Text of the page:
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What's so special about film-to-book adaptations?

What's so special about film-to-book adaptations?

We're all familiar with film adaptations of books, but what about book adaptations of films? George Chrysostomou explores how these can enrich the worlds created on film

Adaptations are the current currency of the movie industry. It’s not uncommon to see that the latest blockbuster or thrilling drama is inspired by a novel, video game, comic book or perhaps even a podcast. There are countless stories being retold again and again in new and slightly different ways. The journey of the page being adapted to the screen has been covered ad nauseam. But rarely is the process spoken about in reverse.

There are plenty of compelling reads out there that actually originated from the screen. Book adaptations of films aren’t that common, but it’s a medium that certainly requires additional attention and takes real skill to master.

Classic novelisations 

The most well-known version of a film making its way into the publishing industry is via the classic novelisation. Movie novelisations went through a boom period before the internet existed and during the time where it took longer for a film to receive home distribution. Fans wanted to keep learning more about the fictional worlds they had stepped into and needed to experience the story again in a new way.

They couldn’t simply google it, nor could they immediately purchase the production on tape. Thus, the novelisation was a great solution. Novelisations were usually written by authors who were not involved in the movie-making process. Instead, they would receive the most complete version of the screenplay to hand and would begin to write their adaptation based on that document.

The Goonies. Image: Rex Features

The Goonies (1985) is just one of many films that got the novel treatment. Image: Warner Bros.

Although changes could be made, there were times where a novelisation didn’t actually reflect what happened on the screen because of late-stage script adjustments that never made it to print. Scenes could be cut or altered and the novelisations were left outdated. 

"The novelisations were a small piece of movie-making history in their own right"

But there’s also a charm to this. The novelisations were a small piece of movie-making history in their own right. Massive films like Star Wars, ET, Back To The Future, The Goonies, Alien, and even The Terminator all received their own page adaptation. It was a completely unique cinematic experience which occasionally became accessible before the films were even available to watch.

It wasn’t uncommon to be able to find out the plot of the film via these books before even heading to the cinema. Novelisations in this form are a dying art now that the internet retells the story in a million ways and the releases arrive on streaming almost immediately. But for a time, they were everything for cinema lovers. 


Strangely, the screen to page process has also opened up the possibility of sequels. Perhaps there simply wasn’t the audience or financial investment to create a follow-up to a cult classic. Maybe a sequel idea simply felt more appropriate for a novel. Regardless, some terrific films have been expanded upon thanks to this change of medium.

In recent years for example, Heat, which was released in 1995 and was directed and written by Michael Mann, has received its own novel. Heat 2 explores ideas that Mann wanted to dive into further, and with the help of author Meg Gardiner he has made his dream into a New York Times best-selling reality.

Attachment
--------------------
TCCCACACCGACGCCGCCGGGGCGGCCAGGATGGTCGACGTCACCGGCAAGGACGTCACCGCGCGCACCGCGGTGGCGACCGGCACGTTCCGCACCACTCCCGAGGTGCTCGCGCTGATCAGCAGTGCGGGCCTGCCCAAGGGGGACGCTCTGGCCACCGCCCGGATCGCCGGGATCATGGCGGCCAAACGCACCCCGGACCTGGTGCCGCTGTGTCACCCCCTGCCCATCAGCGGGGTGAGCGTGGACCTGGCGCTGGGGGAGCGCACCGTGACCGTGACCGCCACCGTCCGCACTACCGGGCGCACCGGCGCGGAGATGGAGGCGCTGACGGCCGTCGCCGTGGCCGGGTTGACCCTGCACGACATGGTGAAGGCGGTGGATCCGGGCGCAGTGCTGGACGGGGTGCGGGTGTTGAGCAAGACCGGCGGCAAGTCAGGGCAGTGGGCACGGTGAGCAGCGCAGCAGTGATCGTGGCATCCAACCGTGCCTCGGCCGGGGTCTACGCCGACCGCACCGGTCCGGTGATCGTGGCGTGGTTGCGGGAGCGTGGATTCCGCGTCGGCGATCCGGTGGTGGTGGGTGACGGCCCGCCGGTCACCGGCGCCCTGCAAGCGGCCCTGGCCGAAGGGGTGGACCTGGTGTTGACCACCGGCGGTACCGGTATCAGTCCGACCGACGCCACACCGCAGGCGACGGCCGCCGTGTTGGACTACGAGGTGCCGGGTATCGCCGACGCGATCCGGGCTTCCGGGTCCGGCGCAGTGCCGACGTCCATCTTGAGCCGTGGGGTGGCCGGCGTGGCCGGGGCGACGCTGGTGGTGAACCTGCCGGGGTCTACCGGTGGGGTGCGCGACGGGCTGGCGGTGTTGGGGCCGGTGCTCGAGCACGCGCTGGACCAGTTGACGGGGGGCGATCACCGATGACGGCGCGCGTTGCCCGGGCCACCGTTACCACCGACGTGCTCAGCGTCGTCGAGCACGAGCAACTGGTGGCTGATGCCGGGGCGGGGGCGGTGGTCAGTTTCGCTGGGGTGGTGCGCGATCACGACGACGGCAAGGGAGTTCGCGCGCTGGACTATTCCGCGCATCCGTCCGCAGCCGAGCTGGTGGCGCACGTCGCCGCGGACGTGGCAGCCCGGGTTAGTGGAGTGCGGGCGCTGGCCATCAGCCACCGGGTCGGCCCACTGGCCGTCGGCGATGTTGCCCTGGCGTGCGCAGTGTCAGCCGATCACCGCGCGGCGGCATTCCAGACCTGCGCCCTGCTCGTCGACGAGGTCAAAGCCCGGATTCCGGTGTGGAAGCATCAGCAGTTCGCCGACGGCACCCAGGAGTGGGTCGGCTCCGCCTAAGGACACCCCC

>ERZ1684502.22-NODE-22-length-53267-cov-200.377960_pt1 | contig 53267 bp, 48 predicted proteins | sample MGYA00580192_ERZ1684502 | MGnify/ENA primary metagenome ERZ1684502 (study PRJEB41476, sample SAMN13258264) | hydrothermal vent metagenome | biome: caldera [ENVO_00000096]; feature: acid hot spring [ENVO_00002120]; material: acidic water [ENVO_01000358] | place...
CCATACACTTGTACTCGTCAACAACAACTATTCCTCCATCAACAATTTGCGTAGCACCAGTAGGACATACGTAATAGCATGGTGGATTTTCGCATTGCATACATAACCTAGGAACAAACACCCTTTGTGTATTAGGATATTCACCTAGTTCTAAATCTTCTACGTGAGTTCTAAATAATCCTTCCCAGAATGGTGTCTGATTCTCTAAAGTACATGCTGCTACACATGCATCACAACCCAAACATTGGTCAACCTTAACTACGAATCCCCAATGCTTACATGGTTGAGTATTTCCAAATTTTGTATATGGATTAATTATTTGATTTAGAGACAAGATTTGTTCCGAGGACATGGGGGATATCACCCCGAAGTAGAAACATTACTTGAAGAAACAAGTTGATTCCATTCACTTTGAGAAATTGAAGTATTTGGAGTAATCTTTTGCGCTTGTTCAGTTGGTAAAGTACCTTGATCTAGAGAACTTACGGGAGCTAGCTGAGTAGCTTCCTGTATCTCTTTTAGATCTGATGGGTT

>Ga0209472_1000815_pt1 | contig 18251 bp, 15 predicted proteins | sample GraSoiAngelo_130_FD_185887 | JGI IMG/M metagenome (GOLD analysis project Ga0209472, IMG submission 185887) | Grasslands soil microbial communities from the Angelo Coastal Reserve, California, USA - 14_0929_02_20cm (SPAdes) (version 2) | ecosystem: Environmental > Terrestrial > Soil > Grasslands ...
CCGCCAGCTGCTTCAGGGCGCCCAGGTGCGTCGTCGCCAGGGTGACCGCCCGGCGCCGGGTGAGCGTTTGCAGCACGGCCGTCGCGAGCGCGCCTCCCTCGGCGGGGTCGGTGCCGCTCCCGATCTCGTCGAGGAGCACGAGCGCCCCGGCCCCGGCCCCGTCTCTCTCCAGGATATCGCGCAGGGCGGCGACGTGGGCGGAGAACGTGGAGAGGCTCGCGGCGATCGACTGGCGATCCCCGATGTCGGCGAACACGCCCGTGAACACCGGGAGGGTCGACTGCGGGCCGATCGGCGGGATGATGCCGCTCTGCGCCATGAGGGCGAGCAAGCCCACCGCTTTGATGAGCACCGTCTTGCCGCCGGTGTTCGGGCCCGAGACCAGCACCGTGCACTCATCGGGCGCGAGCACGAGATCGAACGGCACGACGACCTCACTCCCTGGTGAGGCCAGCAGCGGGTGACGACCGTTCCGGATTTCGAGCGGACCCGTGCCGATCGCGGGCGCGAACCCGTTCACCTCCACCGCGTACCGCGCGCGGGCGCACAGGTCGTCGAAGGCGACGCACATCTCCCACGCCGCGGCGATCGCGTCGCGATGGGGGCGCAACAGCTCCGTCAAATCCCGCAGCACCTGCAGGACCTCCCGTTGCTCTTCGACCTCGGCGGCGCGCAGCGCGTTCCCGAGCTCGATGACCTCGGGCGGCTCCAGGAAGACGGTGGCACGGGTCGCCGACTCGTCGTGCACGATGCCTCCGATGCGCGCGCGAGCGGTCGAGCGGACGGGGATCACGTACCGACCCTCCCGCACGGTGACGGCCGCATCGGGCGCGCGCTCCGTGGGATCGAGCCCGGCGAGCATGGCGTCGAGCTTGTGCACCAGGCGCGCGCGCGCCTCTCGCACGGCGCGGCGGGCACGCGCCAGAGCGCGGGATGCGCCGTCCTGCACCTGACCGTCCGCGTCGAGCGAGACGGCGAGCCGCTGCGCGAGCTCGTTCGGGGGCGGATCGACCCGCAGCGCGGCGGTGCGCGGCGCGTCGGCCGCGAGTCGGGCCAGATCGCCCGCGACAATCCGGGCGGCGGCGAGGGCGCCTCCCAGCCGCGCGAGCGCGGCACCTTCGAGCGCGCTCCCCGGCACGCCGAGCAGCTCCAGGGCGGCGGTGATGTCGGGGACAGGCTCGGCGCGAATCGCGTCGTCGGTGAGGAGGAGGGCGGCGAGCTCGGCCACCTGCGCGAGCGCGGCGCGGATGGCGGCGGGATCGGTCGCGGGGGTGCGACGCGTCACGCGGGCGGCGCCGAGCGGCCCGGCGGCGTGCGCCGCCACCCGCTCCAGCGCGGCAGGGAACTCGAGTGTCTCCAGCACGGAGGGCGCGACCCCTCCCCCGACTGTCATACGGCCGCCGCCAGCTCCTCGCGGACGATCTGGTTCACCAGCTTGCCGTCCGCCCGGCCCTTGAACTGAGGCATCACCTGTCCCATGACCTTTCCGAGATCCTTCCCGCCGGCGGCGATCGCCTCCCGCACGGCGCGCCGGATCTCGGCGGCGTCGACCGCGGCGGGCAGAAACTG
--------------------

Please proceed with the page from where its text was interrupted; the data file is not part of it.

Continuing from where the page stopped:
"These novel sequels provide a creative outlet for new concepts to be developed"

ET: The Book of the Green Planetby comparison, shockingly continued the extra terrestrial’s journey after the completion of the film’s narrative. Written by William Kotzwinkle, the bizarre book was supposedly inspired by a story from director Stephen Spielberg himself.

Regardless of the influences on the tales, these novel sequels provide a creative outlet for new concepts to be developed. That’s a wonderful idea, that should be encouraged for those movies that never got a chance to continue on their path. 

The benefits of these books

But whether it’s a sequel, novelisation or perhaps even a prequel, what are the benefits of reading a novel as opposed to waiting for the big screen version? Heat 2for example, is heading into production, so surely film buffs could just wait for that instead? 

Well, the answer is all about character and world-building. A novel can take its reader deeper into the mind of the characters at the heart of these stories. It can convey their thoughts and feelings throughout iconic moments that the films had to represent in a more visual way. Novels don’t rely on dialogue or the blocking of a scene. They provide insights that simply aren’t possible in the cinematic medium.

Heat Warner Bros

Heat (1995) got a sequel in the form of Heat 2 by Meg Gardiner and Michael Mann. Image: Warner Bros.

Setting descriptions can pack in more detail too. Although a film might show a fantastical backdrop, zoom in on a prop or feature a specific costume choice, it doesn’t always tell the audience why those things are important. Novelisations and sequels have managed to take that extra step and actually shine a light on some of those movie-making choices that might not have been obvious in their original form. 

Novelisations and sequels obviously won’t ever replace cinema, and there’s no need to choose one or the other. But these two mediums are incredibly complementary. The books truly elevate the movie viewing experience and provide the creative minds behind those hits with another avenue to explore their characters and worlds. 

Cover image: Lucasfilm

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